We cannot know the future of when an economic conflagration may grip us and shake society but the Universal Law of Energy Equilibrium will ensure us that unless a severe depression and/or rebalancing takes place in order to re-stabilize the economic landscape then only a violent re-adjustment is the inevitable answer. Governments currently show no signs of ramping down liquidity nor do they show signs of strong fiscal management and debt reduction or savings programs. In fact, it is as Stephen Roach states in the article below, the race is on to beggar thy neighbour or, in other words, force the pain on "them", not us, i.e anybody but me.

In that case I would suspect the price of gold to be far above today's price. Far above. I'm not a gambling man because I've done far too much mathematics in my life to know the chances of winning are usually poor at best, if not infitessimal (lottery). The point is, Gold is now to be in the accumulation phase.

For those that state the commodities are in a blow-off stage, that may well be. But I believe that gold and silver will, although initially be caught up in any down wave of metals movement, will at some stage stop being considered a metal only and will, in conjunction with the psychological market atmosphere, return to being a monetary vehicle apart from the general "commodity story". When will this happen? Who knows, but should the broad markets continue a further steepened decline in conjunction with inflationary tendencies a la the bond markets, then this may be the impetus for a fundamental paradigm change back into an historical store of value. Gold and Silver. Albeit, we are not just there yet.

And if all of the above has no meaning or relevance for you, then know this: lexigrams are hidden word meanings : What comes out of the word "GOLD"? -----> old, good, God and dog. Old for it cannot be destroyed and remains forever. Gold was and still is considered good. Good for money, especially. God, as it was the purest form used by kings and throughout all religions. How many scepters or chalices are covered in dollar bills ? And, finally, they say that nothing is closer to the love of god than the love of a loyal dog. Fascinating. You decide.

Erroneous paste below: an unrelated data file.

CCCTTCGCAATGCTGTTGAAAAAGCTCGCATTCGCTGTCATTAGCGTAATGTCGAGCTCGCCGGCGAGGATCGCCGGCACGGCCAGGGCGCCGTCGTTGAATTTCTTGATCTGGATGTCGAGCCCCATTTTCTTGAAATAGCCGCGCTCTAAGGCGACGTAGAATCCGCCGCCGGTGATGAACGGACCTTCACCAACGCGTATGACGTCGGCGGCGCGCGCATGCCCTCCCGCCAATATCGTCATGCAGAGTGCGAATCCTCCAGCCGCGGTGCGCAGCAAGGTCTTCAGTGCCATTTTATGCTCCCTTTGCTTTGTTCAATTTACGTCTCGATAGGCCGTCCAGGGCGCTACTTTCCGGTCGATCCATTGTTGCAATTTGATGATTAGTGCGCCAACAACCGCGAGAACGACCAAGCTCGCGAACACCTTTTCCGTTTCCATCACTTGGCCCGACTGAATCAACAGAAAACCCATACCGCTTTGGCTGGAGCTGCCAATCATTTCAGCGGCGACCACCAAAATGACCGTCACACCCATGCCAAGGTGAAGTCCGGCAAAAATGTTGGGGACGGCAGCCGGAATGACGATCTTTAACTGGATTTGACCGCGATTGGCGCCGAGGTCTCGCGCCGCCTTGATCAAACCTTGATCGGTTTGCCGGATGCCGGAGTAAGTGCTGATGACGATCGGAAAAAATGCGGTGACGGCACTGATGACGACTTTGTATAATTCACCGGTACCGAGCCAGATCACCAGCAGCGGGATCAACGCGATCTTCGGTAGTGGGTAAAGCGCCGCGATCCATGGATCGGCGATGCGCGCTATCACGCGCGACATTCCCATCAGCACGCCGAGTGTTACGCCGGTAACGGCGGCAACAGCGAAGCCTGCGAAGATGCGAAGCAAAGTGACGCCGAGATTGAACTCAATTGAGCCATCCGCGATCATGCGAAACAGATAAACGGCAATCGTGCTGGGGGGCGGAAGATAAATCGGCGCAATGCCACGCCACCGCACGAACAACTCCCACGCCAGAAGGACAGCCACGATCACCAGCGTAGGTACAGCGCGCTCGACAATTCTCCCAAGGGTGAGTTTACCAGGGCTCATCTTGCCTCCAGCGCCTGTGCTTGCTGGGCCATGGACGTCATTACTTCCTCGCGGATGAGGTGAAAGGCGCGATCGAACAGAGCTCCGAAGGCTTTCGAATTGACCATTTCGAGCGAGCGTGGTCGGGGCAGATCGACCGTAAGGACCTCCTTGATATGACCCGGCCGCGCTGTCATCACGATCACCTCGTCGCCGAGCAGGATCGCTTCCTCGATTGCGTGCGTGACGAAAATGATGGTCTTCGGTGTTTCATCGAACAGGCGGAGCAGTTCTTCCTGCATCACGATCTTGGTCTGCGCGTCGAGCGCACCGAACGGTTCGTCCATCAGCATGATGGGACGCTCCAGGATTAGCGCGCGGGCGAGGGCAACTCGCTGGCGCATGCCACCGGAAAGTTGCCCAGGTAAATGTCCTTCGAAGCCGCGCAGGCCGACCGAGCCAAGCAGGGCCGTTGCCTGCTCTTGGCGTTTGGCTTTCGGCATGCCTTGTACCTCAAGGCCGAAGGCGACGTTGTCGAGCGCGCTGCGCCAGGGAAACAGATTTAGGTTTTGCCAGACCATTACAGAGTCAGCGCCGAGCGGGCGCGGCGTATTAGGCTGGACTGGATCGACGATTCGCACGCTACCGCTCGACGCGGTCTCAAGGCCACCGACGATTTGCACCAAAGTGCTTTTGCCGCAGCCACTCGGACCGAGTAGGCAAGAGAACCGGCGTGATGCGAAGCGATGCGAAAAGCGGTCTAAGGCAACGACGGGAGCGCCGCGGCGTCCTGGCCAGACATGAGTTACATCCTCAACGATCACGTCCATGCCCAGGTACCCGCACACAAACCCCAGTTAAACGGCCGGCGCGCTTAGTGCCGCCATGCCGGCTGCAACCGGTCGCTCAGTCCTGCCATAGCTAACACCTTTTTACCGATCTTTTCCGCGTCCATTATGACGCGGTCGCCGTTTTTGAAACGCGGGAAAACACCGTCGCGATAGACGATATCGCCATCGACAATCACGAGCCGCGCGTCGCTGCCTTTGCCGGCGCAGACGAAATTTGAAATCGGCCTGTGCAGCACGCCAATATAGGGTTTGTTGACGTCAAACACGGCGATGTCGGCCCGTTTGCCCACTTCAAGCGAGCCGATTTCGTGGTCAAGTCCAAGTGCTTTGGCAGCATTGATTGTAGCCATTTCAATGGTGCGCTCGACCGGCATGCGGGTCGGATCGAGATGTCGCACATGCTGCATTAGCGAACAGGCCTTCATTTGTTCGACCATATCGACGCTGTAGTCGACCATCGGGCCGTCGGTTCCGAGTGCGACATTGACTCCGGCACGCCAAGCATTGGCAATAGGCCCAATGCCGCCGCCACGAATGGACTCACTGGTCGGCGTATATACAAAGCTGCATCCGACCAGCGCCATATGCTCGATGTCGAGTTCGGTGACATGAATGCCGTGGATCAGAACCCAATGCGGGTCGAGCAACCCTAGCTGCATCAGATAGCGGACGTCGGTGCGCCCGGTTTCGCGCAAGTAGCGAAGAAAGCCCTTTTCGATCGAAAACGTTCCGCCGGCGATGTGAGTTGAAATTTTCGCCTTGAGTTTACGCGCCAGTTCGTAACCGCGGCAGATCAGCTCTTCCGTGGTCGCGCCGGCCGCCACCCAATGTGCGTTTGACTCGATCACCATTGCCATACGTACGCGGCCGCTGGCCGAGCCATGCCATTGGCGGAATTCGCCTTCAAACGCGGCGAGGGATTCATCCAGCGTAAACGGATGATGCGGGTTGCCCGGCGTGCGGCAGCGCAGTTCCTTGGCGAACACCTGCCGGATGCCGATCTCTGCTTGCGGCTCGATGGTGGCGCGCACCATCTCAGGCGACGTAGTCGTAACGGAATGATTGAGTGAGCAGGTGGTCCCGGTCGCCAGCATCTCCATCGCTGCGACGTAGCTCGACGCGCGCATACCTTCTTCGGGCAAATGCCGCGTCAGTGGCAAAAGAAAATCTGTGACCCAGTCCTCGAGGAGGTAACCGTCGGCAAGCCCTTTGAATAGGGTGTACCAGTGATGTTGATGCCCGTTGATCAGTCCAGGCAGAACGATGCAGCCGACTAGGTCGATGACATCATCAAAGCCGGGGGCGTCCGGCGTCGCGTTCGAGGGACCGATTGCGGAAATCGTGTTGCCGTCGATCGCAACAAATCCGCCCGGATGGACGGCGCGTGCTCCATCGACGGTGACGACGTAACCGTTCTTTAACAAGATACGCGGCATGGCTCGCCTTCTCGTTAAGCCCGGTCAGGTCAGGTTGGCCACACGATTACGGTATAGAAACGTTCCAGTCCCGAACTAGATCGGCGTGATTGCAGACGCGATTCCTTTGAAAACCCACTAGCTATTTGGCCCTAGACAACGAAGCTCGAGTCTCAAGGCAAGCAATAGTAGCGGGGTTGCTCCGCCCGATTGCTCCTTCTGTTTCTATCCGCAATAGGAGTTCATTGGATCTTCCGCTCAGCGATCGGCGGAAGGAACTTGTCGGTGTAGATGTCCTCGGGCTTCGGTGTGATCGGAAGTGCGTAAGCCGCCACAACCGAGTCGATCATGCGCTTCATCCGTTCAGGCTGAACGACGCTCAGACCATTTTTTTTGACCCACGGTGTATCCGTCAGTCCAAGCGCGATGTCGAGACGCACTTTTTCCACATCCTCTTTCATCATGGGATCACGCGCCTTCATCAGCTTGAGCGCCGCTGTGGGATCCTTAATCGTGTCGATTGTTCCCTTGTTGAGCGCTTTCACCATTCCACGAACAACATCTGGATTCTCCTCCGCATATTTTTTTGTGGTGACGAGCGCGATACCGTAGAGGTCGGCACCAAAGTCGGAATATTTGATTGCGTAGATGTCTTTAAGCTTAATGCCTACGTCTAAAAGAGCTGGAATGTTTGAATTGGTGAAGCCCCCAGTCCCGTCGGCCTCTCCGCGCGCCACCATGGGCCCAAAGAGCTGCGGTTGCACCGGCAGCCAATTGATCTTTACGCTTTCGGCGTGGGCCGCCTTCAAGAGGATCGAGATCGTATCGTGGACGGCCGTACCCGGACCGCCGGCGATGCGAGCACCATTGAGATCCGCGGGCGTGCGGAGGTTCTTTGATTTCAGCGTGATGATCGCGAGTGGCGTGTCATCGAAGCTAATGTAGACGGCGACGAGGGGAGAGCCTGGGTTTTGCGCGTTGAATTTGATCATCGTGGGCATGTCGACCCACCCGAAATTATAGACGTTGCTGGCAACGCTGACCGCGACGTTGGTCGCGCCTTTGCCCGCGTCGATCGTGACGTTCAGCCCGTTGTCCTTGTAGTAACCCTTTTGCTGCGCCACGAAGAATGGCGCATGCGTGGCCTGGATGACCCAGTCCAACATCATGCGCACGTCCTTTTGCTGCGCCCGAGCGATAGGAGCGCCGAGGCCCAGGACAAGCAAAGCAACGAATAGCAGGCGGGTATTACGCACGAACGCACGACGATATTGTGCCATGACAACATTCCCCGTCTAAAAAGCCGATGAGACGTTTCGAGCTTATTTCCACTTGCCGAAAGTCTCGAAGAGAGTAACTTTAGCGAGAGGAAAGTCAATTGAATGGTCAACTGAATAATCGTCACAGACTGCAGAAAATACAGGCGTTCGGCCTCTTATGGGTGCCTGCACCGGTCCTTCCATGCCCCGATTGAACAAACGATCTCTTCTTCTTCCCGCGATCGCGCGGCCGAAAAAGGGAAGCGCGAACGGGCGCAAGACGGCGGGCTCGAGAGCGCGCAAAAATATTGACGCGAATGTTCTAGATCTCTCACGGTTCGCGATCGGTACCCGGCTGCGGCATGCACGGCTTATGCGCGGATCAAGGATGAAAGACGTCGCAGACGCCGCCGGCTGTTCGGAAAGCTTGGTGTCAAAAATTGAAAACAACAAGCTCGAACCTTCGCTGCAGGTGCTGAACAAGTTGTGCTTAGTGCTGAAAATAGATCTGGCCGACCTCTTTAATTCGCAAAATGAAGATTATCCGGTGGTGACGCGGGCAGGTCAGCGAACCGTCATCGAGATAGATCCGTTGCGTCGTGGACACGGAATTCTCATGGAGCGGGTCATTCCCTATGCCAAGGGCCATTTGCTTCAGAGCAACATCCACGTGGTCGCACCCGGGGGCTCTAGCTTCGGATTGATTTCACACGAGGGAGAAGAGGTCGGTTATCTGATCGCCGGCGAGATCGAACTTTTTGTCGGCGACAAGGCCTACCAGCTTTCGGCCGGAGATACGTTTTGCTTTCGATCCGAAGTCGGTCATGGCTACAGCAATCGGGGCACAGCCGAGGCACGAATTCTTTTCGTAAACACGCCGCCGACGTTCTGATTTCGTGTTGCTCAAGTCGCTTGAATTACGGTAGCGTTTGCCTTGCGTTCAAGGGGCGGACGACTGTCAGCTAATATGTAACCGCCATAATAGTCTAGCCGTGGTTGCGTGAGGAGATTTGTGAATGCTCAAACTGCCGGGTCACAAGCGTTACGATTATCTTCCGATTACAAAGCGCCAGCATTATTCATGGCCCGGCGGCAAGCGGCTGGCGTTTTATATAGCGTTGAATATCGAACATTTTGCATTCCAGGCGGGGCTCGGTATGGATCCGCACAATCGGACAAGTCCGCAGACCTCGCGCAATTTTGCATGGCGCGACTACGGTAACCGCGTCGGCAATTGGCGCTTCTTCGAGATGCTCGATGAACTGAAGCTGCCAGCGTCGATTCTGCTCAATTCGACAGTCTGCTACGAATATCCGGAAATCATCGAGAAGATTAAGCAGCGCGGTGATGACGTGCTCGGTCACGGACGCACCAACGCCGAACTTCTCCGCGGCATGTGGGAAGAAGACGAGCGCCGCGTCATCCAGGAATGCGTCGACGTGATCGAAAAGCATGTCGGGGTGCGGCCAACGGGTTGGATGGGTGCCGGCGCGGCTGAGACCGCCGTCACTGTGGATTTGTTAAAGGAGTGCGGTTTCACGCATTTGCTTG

And now, the gold charts...

At this moment, I see the HUI at a critical support level, i.e. in the range 196 to 200. That is both a fibo 61% level and is the green support line from June / July 04 and also is the blue uptrend line. If that fails, then a next support level is 180. Looking at the RSI it is signalling a bounce....but how much. I would be surprised if sentiment allows the HUI to fall to the 180 range simply because this would imply gold going quite a bit lower. At this stage, I think gold is a buy, especially in Euro terms.

Again, the weekly chart gives us a similar picture of the 180 and 200 support levels. The reverse Head/Shoulder formation from Dec 04 to March 05 failed miserably as HUI corrected abrasively back down to the 200 level.

Ditto for the gold contract price. The weekly chart shows the red line head/shoulders failed but so far the uptrend blue is still fine around the $420 level. Below that the recent low around $416 is a key support area.

The long term monthly chart does not need a lot of commentary - still in a well defined uptrend. Although here I would continue to keep an eye on the weekly chart for tell-tale signs of further longer term weakness.

More on this in upcoming issues - if you would like to know more, please sign up for a free subscription to Der Invest Informant here. As well, please visit the site daily and read my Latest Letter.

Have a good start into Tuesday... a short week, I love it.


 

Randolph Buss

Author: Randolph Buss

Randolph Buss
Berlin, Germany
www.dinl.net

Randolph Buss, currently works in portfolio & asset management | commodity fund advisory & management | macro investment research as editor and publisher of his newsletter read in over 45 countries.